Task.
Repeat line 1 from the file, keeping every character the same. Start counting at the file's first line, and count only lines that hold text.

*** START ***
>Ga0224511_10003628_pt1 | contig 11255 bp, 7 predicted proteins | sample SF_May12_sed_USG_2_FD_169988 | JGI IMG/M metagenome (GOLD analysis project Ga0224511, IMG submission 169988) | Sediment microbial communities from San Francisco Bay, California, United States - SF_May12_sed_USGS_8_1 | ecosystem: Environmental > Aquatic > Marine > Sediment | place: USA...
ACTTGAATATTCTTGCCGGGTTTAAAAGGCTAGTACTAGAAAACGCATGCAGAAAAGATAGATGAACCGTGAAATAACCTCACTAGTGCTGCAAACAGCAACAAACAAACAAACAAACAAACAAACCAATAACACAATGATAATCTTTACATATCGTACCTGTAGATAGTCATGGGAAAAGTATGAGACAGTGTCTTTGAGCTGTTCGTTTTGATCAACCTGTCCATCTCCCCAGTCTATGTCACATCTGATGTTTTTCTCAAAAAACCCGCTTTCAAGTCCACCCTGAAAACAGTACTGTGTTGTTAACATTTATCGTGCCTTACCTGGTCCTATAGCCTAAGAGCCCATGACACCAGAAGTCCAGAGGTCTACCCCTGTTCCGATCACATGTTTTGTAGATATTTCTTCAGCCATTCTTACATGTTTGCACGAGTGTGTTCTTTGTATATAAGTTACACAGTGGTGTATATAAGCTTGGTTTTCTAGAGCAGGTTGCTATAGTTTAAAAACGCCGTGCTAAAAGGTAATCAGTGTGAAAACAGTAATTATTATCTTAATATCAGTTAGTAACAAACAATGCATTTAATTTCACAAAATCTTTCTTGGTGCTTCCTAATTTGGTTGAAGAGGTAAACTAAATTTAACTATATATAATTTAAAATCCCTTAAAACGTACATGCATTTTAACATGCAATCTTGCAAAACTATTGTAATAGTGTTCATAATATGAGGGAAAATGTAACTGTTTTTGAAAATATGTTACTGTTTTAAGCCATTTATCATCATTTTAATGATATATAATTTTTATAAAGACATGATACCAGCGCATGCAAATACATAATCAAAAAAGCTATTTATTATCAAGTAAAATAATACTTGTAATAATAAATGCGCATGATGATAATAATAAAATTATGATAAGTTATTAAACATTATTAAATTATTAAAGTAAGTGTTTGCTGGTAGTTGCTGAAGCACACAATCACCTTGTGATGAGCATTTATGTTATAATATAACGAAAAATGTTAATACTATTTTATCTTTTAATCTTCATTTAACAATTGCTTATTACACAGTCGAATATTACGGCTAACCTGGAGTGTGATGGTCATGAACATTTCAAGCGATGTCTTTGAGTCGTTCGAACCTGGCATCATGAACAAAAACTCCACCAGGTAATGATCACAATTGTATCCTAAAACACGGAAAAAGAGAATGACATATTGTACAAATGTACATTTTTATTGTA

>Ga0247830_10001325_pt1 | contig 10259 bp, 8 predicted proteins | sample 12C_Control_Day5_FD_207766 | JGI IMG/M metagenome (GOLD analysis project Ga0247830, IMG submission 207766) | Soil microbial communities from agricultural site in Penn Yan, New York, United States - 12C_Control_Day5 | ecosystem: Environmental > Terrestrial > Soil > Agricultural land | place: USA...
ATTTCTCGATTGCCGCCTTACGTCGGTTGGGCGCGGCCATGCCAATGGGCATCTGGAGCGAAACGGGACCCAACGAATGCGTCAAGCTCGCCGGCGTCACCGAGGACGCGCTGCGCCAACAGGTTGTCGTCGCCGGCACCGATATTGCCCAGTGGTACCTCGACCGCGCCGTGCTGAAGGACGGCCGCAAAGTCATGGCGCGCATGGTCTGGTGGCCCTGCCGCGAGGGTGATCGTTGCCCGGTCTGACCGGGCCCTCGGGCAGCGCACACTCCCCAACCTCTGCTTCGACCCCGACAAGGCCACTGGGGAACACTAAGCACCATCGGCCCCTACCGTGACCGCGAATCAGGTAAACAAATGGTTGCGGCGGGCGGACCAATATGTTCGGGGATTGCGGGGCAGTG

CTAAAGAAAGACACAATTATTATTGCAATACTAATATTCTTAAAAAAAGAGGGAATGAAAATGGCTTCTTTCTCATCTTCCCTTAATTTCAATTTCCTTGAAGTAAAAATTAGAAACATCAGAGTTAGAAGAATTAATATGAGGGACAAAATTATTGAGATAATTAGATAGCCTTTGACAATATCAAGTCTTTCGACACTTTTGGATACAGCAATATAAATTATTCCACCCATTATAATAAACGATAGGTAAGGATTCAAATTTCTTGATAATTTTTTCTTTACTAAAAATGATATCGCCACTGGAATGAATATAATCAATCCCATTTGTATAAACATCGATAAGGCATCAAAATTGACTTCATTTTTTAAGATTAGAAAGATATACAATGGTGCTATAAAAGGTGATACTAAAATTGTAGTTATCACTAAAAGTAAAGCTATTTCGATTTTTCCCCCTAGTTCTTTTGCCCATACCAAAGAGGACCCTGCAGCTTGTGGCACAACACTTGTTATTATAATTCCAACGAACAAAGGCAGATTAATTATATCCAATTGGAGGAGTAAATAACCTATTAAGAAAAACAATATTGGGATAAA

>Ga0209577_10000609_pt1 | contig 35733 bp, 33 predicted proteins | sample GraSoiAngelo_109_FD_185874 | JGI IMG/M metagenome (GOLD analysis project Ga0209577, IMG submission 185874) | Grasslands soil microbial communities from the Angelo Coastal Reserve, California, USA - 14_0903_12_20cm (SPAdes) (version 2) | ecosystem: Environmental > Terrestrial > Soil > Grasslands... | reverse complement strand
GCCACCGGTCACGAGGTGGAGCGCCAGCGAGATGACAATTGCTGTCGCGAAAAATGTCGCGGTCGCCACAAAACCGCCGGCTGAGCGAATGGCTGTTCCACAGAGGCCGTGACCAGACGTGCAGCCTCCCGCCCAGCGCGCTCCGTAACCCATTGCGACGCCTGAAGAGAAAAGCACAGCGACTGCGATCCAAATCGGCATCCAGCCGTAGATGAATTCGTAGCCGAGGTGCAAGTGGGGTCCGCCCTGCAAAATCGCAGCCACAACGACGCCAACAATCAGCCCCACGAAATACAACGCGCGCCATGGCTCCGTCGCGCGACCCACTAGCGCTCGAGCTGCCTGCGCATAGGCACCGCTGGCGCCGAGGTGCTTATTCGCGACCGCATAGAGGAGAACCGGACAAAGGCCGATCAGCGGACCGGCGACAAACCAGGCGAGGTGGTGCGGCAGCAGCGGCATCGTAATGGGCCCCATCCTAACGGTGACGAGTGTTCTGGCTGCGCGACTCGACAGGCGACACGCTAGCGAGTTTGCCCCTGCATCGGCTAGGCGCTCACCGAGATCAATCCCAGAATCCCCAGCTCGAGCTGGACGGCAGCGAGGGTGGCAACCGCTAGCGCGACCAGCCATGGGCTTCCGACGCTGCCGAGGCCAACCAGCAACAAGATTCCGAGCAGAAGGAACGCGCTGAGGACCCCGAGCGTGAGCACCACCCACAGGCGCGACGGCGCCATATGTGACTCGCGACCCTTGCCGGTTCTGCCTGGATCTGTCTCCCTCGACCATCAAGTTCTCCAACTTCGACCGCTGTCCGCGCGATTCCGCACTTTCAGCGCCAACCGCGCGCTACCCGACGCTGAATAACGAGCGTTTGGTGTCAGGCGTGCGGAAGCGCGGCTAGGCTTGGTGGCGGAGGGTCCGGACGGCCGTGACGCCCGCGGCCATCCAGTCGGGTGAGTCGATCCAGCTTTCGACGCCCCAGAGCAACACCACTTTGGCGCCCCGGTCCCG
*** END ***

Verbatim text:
>Ga0224511_10003628_pt1 | contig 11255 bp, 7 predicted proteins | sample SF_May12_sed_USG_2_FD_169988 | JGI IMG/M metagenome (GOLD analysis project Ga0224511, IMG submission 169988) | Sediment microbial communities from San Francisco Bay, California, United States - SF_May12_sed_USGS_8_1 | ecosystem: Environmental > Aquatic > Marine > Sediment | place: USA...